Hot on the heels of Apple’s iOS 8, Lollipop is Google’s latest upgrade to their Android mobile operating system which released this November, featuring a visual overhaul and a whole host of speed and performance improvements. Below is Dave Hardy with his verdict and a look ahead to future Google software.
November was a big month for Google, as it released its long awaited next iteration of the Android mobile operating system, Android 5.0, or “Lollipop”. Lollipop is the biggest update there has been to Android in years, featuring an entirely new design language, new features, and many changes under the hood to improve overall performance.
The most obvious change is the introduction of Material Design, Google’s new design language. The digital neon blues and black shades of Google’s previous “holo” design are now a thing of the past. Material boasts bright whites and splashes of colour, previously unseen on Android.
There is a consistent feel to all parts of the operating system, from the app drawer and notification shade, to the menus, hardware keys and animations. Everything has a flat card-like feel; notifications, texts, menus and the multitasker are displayed on flat rectangular planes set upon a background. These cards can be swiped around the screen, or shuffled through; producing an interaction that feels natural.
An illusion of depth is produced by the use of subtle shadows and animations, as cards and buttons appear raised over other parts of the user interface. The use of animation is in another league to Google’s previous attempts; subtle shades expand from touches, and screen transitions appear to flow as cards expand, collapse and slide away, either automatically, or in response to the user.
The lock screen has once again been redesigned. Texts, emails and other alerts are displayed here in individual cards: these cards can be expanded for more information, dismissed by a swipe or opened by a double tap. This allows for the information on the screen to be conveyed to the user faster than ever before. To unlock the device, simply swipe up, as if closing the notification.
To the dismay of some, lock screen widgets from previous versions of Android are gone, swiping to the right will now open the phone dialler to enable speedy access to phone calls. Meanwhile, swiping left will open the camera, making sure you don’t miss that ever important photo.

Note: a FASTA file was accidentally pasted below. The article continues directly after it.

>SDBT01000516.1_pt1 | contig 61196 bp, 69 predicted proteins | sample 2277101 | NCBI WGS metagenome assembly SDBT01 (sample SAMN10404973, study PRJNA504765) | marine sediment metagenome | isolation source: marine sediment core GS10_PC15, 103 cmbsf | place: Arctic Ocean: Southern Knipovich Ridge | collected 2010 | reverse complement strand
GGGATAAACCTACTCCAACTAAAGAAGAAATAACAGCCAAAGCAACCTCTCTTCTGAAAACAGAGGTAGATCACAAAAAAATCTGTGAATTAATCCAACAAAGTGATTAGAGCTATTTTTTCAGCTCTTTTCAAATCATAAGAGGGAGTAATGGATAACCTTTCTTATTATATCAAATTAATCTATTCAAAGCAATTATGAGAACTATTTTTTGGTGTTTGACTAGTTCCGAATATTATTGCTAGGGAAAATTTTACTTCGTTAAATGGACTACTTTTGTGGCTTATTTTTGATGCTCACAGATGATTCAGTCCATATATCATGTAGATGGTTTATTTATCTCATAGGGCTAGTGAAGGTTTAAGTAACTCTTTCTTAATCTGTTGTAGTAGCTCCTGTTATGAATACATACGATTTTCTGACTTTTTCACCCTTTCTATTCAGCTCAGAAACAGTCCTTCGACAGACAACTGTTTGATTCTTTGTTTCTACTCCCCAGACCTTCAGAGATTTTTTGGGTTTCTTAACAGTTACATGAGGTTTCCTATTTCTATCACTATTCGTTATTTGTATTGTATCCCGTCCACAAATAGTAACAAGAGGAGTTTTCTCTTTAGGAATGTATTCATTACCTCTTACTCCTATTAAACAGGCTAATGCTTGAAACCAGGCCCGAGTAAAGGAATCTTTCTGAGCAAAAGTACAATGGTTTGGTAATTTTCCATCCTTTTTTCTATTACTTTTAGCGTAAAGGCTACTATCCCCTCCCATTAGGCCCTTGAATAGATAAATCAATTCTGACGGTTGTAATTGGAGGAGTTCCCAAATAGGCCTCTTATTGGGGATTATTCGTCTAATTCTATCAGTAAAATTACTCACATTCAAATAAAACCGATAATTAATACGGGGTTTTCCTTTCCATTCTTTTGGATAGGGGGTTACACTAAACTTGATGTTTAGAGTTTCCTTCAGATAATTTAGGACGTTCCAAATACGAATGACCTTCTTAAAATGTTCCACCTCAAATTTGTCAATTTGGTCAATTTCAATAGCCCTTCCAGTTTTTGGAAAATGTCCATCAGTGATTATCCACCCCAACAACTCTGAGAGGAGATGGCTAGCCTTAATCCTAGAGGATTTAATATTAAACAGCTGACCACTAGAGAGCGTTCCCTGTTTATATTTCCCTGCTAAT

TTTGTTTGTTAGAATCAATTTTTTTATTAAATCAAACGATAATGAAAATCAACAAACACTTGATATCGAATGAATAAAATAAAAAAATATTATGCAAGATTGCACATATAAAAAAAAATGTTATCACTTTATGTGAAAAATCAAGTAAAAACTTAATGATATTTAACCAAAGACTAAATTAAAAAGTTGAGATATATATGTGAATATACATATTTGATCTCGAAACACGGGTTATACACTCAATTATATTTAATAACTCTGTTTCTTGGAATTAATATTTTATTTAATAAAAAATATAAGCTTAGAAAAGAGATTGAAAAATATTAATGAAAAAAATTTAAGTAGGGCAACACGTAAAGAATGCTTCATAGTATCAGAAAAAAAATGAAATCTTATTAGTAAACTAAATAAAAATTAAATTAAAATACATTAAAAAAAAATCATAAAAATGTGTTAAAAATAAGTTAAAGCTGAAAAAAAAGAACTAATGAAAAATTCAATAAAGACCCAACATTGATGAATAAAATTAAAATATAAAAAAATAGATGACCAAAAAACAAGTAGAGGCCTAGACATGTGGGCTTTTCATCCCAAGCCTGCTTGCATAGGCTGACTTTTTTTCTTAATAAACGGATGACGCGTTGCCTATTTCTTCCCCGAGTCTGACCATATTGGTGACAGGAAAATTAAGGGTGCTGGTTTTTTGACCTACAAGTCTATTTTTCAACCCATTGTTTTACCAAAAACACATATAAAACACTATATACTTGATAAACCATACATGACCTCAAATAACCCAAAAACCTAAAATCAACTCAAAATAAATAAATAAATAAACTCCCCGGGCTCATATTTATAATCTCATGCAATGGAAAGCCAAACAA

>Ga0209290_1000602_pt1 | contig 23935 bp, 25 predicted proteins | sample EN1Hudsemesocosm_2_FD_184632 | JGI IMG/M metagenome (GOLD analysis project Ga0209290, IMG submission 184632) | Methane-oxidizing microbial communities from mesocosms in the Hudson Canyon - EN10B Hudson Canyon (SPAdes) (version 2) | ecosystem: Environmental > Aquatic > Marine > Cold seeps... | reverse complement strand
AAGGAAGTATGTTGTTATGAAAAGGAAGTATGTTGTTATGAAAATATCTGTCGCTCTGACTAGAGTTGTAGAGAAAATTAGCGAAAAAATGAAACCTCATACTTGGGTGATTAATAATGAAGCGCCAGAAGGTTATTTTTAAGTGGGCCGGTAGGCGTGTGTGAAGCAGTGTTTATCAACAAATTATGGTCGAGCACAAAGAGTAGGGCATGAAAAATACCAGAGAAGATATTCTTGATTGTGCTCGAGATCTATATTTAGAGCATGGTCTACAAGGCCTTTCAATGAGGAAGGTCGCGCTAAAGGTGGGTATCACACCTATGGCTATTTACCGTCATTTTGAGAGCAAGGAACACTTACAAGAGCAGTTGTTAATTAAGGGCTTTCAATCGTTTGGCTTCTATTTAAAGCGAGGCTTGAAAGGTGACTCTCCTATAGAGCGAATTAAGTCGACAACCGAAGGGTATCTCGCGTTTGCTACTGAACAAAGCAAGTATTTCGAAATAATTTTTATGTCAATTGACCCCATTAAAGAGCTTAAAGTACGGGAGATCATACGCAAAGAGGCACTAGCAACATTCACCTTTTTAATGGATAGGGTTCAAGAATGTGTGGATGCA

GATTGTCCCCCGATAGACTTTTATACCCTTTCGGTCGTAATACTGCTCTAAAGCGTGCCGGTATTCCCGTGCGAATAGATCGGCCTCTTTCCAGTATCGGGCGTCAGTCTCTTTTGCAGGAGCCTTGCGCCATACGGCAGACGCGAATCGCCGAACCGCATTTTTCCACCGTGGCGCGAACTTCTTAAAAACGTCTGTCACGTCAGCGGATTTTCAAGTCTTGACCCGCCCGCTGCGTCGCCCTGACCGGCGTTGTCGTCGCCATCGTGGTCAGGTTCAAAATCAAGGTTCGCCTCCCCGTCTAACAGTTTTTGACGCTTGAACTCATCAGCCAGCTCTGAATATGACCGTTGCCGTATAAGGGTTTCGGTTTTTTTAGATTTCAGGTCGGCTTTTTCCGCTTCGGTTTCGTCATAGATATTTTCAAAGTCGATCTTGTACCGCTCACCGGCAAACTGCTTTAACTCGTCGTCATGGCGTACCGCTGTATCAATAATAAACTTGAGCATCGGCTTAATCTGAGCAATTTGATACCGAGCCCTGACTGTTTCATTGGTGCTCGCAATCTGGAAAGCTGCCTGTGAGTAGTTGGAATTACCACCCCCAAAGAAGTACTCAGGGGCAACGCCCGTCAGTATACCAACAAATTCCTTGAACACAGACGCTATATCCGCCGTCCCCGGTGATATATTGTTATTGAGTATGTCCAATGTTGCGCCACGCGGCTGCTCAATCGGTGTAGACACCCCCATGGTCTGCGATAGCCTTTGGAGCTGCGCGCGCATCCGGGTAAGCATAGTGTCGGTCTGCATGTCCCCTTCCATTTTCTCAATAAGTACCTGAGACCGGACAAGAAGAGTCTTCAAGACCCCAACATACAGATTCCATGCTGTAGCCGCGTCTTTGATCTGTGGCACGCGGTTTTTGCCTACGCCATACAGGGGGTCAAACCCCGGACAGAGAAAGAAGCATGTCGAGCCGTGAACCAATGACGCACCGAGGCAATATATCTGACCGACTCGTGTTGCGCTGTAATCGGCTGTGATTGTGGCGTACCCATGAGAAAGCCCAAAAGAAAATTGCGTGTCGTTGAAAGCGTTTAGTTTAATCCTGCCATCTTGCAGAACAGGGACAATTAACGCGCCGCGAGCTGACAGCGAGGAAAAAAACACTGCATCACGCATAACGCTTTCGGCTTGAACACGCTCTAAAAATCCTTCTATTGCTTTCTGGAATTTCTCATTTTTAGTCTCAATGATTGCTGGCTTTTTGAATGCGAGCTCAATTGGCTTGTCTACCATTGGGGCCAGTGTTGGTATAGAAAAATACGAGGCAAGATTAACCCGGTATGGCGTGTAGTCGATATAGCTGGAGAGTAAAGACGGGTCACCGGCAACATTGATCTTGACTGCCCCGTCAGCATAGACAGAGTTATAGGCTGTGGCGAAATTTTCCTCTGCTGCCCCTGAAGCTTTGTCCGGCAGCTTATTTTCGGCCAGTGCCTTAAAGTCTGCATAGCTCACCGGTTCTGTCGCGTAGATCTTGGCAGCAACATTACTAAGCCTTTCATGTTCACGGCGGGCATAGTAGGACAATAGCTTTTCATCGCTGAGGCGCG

Security settings are still here; allowing for a password, pattern or face unlock. Trusted locations can now be added, to deactivate any security measure in place when at home, work or in proximity to an Android Wear device, such as a smartwatch.
There is added support for multiple users, allowing for families to use one tablet, each with their own customisations in place. Or children can use the device with limited access to other areas, such as services that cost money.
There are multiple changes behind the scenes also, the most noticeable of which is battery life. This has been greatly improved, allowing up to 1 hour extra screen-on time. Much more information is now displayed on battery status, such as how much longer your phone will last, how long it will take to fully charge, and what apps have been consuming the most power.
A battery saving mode has also been introduced, once the phone falls below 15%, the notification bar and software keys will turn orange, background data will be disabled, screen brightness reduced, and haptic feedback disabled. During tests, this battery saving mode provided an extra 8 hours to phone use!
Google’s previous version of Android, 4.4 KitKat, allowed power users to enable an experimental version of its future runtime “ART”, as opposed to its traditional “Dalvik” runtime. With Android 5.0, ART is no longer experimental, and is a core part of how the phone works.
All apps are fully compiled when the phone first starts up, as opposed to the previous method of compiling individual applications when the user chooses to open them. This translates to slightly longer powering on times, but an overall boost in phone speed and reliability, with every app ready to go from start up.
However nothing is perfect and Android 5.0 is no exception; curious ringtone volume settings have been divided up into 3 modes. “All” which behaves in the classic way, allowing for ringer volume to be adjusted, and the phone placed on vibrate. “Priority” mode allows the user to filter out certain notifications, whereas “None” blocks all alerts, including alarms.
Material Design provides an entirely new look and feel, ART increases the stability and speed of the entire operating system, and new battery features ensure your device lasts longer than ever! With Google recently shifting its focus to the wearable market, it will be interesting to see what new features will be introduced in 2015 with the release of “Android M”.
Do you think Lollipop is the best version of Android yet? Or are you an iOS user? Let us know in the comments below, or send us an email to firstname.lastname@example.org. For more on everything else games and tech, check us out on Facebook and Twitter.